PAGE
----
Redirected from Juan Peron
Born in Lobos, Buenos Aires province, he entered the Military School aged 16 and following graduation he made good progress through the ranks. He served in Italy during the late 1930s as a military observer.
In June 1943 as a colonel, he was a significant figure in the military coup by the GOU (United Officers' Group) against the civilian government of Ramón S. Castillo[?]. Initially Under-Secretary for War under Gen. Pedro Ramírez[?], he became Secretary of Labour and Welfare (November 1943) and then Vice President and Secretary for War under Gen. Edelmiro Farrell[?] (February 1944).
Forced into resignation by opponents within the armed forces on October 9, 1945, Perón was arrested shortly afterward, but mass demonstrations organised by the CGT trade union federation forced his release (October 17), and popular support gained him the presidency with 56% of the vote in the February 24, 1946 elections.
Despite his alleged fascist trappings Perón pursued social policies aimed at empowering the working class. He greatly expanded the number of unionized workers, and helped establish the powerful General Confederation of Labor (CGT). He called this the "third position", between capitalism and communism, although he was strongly anti-United States and anti-British. Perón also pushed hard to industrialize the country, in 1947 he announced the first five-year plan to boost newly nationalized industries. His ideology would be dubbed peronism and became a central influence in Argentine political parties.
Perón's new wife, Eva Duarte de Perón[?] (1919 - July 26, 1952) married Perón on December 9, 1945), was hugely popular. Known as Evita, she helped her husband develop support with labour and women's groups. Perón won re-election in 1951, but economic problems, high levels of corruption and conflict with the Catholic Church contributed to his overthrow in an army-navy coup in September 1955. He went into exile in Paraguay, eventually settling in Madrid. He married nightclub singer Isabel Martinez de Perón in 1961.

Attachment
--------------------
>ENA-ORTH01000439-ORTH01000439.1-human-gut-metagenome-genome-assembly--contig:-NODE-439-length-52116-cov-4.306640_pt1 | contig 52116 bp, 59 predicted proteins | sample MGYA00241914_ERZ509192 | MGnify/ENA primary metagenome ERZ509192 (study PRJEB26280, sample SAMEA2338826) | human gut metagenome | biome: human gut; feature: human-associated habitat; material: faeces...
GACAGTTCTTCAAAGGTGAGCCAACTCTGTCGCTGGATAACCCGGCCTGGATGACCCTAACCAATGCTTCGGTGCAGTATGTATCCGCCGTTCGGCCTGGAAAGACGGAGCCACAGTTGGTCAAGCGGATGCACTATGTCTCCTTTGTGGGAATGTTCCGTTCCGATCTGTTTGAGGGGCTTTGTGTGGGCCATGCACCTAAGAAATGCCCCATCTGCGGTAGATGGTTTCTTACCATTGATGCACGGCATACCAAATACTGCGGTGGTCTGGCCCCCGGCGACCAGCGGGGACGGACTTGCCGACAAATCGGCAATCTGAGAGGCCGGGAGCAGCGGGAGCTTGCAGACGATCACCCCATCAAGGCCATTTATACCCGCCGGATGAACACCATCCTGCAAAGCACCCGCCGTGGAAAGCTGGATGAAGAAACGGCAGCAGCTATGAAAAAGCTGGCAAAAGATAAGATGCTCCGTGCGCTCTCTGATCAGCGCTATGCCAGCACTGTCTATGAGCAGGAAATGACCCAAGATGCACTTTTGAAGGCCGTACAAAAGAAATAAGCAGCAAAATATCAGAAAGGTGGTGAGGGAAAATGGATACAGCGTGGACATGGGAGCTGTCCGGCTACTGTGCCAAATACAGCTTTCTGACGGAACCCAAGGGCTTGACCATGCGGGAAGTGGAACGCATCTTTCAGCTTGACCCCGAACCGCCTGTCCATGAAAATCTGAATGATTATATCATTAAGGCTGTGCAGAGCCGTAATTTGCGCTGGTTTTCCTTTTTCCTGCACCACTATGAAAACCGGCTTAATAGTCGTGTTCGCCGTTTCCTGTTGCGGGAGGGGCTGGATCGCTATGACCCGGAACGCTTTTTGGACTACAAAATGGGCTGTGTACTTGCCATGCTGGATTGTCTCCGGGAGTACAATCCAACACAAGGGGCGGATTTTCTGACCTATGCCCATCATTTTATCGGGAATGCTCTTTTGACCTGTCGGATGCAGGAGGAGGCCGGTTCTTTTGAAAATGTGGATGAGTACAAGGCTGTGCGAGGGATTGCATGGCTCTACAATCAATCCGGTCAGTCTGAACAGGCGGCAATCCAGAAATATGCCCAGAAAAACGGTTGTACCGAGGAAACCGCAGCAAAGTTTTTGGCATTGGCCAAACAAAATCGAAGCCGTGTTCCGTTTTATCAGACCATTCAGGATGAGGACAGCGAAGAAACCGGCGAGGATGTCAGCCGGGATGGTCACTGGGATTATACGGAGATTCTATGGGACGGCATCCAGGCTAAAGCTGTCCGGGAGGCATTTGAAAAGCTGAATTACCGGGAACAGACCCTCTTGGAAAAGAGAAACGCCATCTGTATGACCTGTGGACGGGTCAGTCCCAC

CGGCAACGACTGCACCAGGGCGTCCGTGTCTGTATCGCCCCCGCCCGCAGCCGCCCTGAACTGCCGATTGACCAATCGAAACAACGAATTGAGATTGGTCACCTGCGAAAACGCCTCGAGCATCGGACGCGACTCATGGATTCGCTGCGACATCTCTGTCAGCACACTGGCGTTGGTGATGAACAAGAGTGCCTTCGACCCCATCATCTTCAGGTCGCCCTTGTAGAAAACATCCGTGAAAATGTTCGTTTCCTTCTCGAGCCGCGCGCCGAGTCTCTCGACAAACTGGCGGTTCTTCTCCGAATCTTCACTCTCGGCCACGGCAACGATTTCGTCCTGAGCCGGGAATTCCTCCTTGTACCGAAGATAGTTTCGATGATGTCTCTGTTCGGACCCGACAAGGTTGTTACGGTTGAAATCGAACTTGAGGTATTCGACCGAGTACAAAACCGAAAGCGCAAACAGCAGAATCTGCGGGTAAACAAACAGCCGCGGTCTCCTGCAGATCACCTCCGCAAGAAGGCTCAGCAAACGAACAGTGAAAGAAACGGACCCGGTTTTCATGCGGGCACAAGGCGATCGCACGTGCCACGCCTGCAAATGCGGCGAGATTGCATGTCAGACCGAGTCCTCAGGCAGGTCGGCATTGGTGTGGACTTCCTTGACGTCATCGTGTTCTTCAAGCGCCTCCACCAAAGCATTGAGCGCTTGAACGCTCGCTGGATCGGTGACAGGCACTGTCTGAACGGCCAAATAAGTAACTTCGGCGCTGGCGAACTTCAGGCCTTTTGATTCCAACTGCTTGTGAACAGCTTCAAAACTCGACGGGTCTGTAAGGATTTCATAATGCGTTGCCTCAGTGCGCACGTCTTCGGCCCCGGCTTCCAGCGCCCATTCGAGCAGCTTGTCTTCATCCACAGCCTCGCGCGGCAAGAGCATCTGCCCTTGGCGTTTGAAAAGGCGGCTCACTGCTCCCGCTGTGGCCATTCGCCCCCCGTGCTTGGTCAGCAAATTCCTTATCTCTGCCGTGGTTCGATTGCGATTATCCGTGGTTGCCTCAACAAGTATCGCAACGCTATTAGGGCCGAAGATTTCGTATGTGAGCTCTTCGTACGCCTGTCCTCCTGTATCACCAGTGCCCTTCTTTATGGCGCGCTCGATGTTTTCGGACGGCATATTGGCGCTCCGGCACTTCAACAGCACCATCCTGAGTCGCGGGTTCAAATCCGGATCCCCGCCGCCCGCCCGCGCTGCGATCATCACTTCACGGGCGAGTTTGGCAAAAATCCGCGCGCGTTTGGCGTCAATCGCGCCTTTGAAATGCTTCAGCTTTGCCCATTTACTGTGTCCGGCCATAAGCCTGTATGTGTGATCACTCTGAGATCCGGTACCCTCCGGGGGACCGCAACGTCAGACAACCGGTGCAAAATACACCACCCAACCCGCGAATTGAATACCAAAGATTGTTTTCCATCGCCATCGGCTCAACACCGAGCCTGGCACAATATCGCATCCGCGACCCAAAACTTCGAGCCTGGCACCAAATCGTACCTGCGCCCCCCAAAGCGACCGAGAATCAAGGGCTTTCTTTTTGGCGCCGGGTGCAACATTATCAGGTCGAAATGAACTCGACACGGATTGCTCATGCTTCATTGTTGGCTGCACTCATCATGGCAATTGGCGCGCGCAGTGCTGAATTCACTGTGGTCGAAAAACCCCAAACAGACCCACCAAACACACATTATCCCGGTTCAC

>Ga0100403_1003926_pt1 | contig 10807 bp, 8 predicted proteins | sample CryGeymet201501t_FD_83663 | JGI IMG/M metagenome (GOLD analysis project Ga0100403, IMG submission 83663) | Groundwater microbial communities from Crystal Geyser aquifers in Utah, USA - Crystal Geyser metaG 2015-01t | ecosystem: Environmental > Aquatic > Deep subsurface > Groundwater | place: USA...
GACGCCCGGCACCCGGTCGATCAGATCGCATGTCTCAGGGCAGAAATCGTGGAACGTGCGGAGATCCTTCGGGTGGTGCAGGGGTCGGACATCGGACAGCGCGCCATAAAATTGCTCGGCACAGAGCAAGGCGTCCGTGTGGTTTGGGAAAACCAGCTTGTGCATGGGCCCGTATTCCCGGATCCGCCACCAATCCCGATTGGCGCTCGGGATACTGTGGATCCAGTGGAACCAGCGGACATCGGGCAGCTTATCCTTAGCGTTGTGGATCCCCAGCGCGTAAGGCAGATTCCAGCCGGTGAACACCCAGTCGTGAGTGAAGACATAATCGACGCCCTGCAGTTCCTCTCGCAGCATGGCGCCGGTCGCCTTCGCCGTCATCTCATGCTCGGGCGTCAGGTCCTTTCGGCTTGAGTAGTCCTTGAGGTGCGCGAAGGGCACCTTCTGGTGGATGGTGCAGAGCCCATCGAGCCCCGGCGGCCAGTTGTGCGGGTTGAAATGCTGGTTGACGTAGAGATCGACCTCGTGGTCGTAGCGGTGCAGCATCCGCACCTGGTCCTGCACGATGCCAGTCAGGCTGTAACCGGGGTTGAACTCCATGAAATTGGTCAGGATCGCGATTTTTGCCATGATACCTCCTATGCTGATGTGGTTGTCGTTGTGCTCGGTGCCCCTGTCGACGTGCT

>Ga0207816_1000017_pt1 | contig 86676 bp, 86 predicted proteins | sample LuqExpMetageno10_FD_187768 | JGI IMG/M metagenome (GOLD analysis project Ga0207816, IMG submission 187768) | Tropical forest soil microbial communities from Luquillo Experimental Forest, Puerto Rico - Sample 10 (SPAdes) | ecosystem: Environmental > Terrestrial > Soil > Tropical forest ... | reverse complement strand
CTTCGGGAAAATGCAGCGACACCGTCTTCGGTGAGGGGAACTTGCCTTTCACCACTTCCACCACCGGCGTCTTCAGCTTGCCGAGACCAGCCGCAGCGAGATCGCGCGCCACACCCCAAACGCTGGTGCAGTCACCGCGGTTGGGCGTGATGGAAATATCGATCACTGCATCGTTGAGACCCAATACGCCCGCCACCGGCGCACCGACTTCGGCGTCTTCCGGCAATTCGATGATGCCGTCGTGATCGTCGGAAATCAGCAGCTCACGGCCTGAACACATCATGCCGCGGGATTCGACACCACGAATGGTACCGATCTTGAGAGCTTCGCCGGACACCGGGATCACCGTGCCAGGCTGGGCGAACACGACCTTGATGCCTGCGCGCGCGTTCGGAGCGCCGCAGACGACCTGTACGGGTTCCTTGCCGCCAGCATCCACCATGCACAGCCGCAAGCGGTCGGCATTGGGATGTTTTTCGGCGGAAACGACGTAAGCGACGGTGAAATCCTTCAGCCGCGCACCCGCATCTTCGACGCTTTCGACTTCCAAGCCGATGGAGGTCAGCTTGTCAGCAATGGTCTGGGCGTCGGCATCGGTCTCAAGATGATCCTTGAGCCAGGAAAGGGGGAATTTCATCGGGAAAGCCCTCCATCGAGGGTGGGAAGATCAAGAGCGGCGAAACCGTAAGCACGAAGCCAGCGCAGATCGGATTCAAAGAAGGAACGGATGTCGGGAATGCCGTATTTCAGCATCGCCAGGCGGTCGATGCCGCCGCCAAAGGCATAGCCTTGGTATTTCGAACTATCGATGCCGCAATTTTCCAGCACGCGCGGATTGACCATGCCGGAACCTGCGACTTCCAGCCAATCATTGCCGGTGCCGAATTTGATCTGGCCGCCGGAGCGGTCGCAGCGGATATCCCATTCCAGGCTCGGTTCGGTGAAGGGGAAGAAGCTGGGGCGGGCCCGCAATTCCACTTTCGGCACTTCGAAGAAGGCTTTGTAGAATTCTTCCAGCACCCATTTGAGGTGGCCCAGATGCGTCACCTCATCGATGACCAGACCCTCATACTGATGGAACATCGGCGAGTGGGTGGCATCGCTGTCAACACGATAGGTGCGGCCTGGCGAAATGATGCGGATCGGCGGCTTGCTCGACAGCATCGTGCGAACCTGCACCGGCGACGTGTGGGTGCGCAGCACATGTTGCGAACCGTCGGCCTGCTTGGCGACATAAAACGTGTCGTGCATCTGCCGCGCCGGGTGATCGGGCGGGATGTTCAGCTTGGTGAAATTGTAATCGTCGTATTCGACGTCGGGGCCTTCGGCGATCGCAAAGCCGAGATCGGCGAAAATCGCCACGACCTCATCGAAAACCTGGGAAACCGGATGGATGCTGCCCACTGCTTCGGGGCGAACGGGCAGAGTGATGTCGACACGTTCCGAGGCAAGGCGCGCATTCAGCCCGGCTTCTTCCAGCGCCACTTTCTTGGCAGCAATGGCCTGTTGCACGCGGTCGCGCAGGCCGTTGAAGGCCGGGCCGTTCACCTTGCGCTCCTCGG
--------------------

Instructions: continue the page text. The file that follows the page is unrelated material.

In Argentina, the 1950s and 1960s were marked by frequent changes of government and low economic growth and continued social and labor demands. When the governments failed to revive the economy and suppress escalating terrorism from groups like the pro-Perón Montoneros in the late 1960s and early 1970s, the way was open for Perón's return. General Alexander Lanusse had taken power in March 1971 and had declared his intention to restore constitutional democracy by 1973. From exile Perón supported left-wing Peronists and the more active unions.
On March 11, 1973, Argentina held general elections. Although Perón was prevented from running, voters elected his stand-in, Hector Campora, as President. Campora resigned in July 1973, paving the way for new elections. By now Argentina was in such shambles political leaders were literally begging Perón to return. Perón traveled back to his homeland, and won a decisive electoral victory. He became President for a second time in October 1973 with his wife Isabel as Vice President.
The new Perón regime was disrupted by conflict between his leftist and rightist supporters as Perón became more right-wing, there was a high level of terrorist acts. The government resorted to a number of emergency decrees to try and restore public order. Perón died on July 1, 1974 with the problems unresolved and was succeeded by Isabel. She was overthrown on March 24, 1976 and prompty replaced by a military junta.
Perón is buried in Chacarita Cemetery, Buenos Aires, Argentina.